Sonia Gandhi hospitalised for Covid-related complications
Her condition is now stable, Congress spokesperson Randeep Surjewala said.
Congress President Sonia Gandhi was on Sunday admitted to Ganga Ram Hospital in Delhi due to Covid-19-related complications, the party spokesperson Randeep Surjewala said.
Her condition is stable, but she will remain under observation of doctors at the hospital.
Doctors treated her for nasal bleeding, The Indian Express reported. Congress leaders Priyanka Gandhi Vadra and Rahul Gandhi accompanied their mother at the hospital.
The Congress interim president had tested positive for coronavirus on June 2. Gandhi, 75, developed a mild fever and other coronavirus-related symptoms a day prior to that. She had immediately isolated herself.
On June 1, the Enforcement Directorate had issued summons to Sonia Gandhi and her son, Wayanad MP Rahul Gandhi, to appear before the central agency on June 8 for questioning in a money laundering case.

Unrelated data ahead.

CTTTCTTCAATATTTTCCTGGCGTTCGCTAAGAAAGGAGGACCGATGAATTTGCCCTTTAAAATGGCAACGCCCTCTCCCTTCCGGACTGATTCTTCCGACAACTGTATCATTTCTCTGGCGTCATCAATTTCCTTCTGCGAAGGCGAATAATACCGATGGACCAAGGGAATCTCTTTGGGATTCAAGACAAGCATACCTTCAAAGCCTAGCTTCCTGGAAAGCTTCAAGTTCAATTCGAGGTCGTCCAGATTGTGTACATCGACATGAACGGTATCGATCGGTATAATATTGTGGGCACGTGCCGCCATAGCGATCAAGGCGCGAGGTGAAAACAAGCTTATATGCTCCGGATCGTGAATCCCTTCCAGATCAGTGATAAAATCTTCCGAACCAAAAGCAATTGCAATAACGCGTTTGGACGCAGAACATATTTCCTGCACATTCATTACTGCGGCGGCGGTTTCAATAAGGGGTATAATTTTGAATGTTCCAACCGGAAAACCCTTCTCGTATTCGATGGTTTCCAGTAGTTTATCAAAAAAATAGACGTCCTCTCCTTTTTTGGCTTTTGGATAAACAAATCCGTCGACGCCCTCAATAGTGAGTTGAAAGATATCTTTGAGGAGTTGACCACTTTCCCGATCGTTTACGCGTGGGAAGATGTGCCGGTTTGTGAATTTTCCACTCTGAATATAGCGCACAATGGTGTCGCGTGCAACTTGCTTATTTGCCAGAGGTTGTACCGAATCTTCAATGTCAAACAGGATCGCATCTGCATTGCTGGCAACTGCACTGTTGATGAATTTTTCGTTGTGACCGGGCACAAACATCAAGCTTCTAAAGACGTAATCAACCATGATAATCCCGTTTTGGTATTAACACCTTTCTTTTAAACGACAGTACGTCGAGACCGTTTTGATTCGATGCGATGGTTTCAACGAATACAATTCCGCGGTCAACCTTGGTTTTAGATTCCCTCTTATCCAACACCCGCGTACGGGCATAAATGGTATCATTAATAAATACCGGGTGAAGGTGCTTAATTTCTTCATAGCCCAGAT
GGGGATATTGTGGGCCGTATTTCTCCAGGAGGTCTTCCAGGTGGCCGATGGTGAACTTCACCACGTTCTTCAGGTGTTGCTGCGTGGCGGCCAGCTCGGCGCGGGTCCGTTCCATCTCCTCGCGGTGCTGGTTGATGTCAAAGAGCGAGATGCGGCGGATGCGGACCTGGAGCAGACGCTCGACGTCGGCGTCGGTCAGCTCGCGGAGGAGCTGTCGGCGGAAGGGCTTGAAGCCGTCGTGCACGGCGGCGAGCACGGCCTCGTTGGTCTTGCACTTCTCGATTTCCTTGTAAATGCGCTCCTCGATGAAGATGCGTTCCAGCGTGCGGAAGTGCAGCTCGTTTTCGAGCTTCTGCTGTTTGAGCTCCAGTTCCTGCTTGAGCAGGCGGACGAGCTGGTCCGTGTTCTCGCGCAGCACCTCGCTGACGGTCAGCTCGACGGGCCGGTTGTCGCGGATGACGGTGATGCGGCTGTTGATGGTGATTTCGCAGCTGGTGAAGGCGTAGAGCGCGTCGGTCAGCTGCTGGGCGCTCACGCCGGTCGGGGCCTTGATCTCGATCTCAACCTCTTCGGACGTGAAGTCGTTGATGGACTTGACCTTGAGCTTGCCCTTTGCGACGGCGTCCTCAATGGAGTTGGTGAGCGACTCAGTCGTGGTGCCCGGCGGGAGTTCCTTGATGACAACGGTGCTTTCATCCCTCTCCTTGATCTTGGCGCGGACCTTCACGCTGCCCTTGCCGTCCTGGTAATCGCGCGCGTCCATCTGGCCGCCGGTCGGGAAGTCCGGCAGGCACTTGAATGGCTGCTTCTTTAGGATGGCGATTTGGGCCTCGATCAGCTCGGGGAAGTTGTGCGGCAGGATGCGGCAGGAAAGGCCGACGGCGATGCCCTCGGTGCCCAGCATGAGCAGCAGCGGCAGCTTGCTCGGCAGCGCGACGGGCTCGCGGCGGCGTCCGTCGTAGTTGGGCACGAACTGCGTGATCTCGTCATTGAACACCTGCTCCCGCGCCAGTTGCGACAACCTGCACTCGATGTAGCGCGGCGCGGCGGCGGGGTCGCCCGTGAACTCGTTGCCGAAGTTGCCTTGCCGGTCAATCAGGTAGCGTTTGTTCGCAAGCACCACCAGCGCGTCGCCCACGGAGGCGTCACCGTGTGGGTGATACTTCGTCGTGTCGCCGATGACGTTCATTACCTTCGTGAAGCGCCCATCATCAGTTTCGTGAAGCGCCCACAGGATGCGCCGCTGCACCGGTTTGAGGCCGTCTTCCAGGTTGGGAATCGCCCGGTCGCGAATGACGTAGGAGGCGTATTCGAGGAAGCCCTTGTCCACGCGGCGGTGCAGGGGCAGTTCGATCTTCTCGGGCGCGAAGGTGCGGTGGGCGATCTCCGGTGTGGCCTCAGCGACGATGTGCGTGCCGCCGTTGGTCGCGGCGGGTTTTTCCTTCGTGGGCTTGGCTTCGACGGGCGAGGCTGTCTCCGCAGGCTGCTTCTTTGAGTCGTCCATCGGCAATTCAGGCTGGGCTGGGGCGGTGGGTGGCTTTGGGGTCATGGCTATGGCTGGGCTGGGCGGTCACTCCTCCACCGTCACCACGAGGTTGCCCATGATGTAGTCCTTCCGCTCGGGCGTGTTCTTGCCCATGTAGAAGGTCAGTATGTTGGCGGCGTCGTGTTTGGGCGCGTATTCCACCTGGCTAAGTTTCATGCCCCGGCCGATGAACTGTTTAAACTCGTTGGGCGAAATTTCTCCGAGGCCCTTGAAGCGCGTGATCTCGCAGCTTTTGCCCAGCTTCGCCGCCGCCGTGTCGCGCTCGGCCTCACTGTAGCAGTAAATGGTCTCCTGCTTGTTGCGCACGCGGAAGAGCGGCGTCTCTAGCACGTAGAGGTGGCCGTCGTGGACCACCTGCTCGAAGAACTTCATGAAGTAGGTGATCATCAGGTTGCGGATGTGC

The Congress chief sought more time to appear before the agency, saying she is recuperating from Covid-19. On Saturday, the Enforcement Directorate issued fresh summons to Sonia Gandhi and asked her to appear before it on June 23.
The National Herald is published by Associated Journals Limited and owned by Young Indian Private Limited. It was founded and edited by Jawaharlal Nehru before he became India’s first prime minister.
In April 2008, the paper suspended operations as it had incurred a debt of over Rs 90 crore. Bharatiya Janata Party MP Subramanian Swamy has accused Sonia Gandhi and Rahul Gandhi of setting up the Young Indian Private Limited firm to buy the debt using the funds from the Congress.
In his complaint before a trial court, Swamy accused the Gandhis and others of conspiring to cheat and misappropriate the funds. He has alleged that the Young Indian firm paid only Rs 50 lakh to obtain the right to recover Rs 90.25 crore that the Associate Journals Limited owed to the Congress.
The party had loaned the amount to Associated Journals Limited on an interest-free basis, according to court records. The Congress has claimed that there was no money exchange and only conversion of debt into equity took place to pay off dues like salaries.